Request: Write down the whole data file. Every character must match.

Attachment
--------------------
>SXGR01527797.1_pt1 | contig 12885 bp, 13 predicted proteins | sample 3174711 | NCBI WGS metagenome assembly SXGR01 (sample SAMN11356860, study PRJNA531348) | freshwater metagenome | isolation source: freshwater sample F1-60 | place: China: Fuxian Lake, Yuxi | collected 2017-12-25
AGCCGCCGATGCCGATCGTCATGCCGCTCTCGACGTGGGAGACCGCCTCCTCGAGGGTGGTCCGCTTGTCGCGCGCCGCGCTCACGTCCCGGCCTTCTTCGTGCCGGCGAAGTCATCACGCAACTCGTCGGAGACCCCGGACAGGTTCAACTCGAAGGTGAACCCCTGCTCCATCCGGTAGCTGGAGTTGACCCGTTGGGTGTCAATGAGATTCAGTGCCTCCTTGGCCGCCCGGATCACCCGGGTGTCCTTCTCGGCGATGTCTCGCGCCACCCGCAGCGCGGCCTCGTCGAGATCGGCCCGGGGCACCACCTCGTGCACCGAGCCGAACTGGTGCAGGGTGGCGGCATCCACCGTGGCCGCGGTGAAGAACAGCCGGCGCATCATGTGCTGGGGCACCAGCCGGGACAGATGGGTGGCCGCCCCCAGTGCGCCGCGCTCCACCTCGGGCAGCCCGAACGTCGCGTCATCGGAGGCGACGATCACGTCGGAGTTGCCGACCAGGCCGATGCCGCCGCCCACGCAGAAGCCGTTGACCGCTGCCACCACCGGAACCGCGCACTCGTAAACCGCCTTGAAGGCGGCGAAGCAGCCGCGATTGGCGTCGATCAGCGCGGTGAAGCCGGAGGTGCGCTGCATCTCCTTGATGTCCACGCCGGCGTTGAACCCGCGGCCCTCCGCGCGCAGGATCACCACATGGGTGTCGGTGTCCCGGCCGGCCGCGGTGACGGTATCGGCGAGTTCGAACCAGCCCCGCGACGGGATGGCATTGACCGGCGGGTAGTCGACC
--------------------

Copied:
>SXGR01527797.1_pt1 | contig 12885 bp, 13 predicted proteins | sample 3174711 | NCBI WGS metagenome assembly SXGR01 (sample SAMN11356860, study PRJNA531348) | freshwater metagenome | isolation source: freshwater sample F1-60 | place: China: Fuxian Lake, Yuxi | collected 2017-12-25
AGCCGCCGATGCCGATCGTCATGCCGCTCTCGACGTGGGAGACCGCCTCCTCGAGGGTGGTCCGCTTGTCGCGCGCCGCGCTCACGTCCCGGCCTTCTTCGTGCCGGCGAAGTCATCACGCAACTCGTCGGAGACCCCGGACAGGTTCAACTCGAAGGTGAACCCCTGCTCCATCCGGTAGCTGGAGTTGACCCGTTGGGTGTCAATGAGATTCAGTGCCTCCTTGGCCGCCCGGATCACCCGGGTGTCCTTCTCGGCGATGTCTCGCGCCACCCGCAGCGCGGCCTCGTCGAGATCGGCCCGGGGCACCACCTCGTGCACCGAGCCGAACTGGTGCAGGGTGGCGGCATCCACCGTGGCCGCGGTGAAGAACAGCCGGCGCATCATGTGCTGGGGCACCAGCCGGGACAGATGGGTGGCCGCCCCCAGTGCGCCGCGCTCCACCTCGGGCAGCCCGAACGTCGCGTCATCGGAGGCGACGATCACGTCGGAGTTGCCGACCAGGCCGATGCCGCCGCCCACGCAGAAGCCGTTGACCGCTGCCACCACCGGAACCGCGCACTCGTAAACCGCCTTGAAGGCGGCGAAGCAGCCGCGATTGGCGTCGATCAGCGCGGTGAAGCCGGAGGTGCGCTGCATCTCCTTGATGTCCACGCCGGCGTTGAACCCGCGGCCCTCCGCGCGCAGGATCACCACATGGGTGTCGGTGTCCCGGCCGGCCGCGGTGACGGTATCGGCGAGTTCGAACCAGCCCCGCGACGGGATGGCATTGACCGGCGGGTAGTCGACC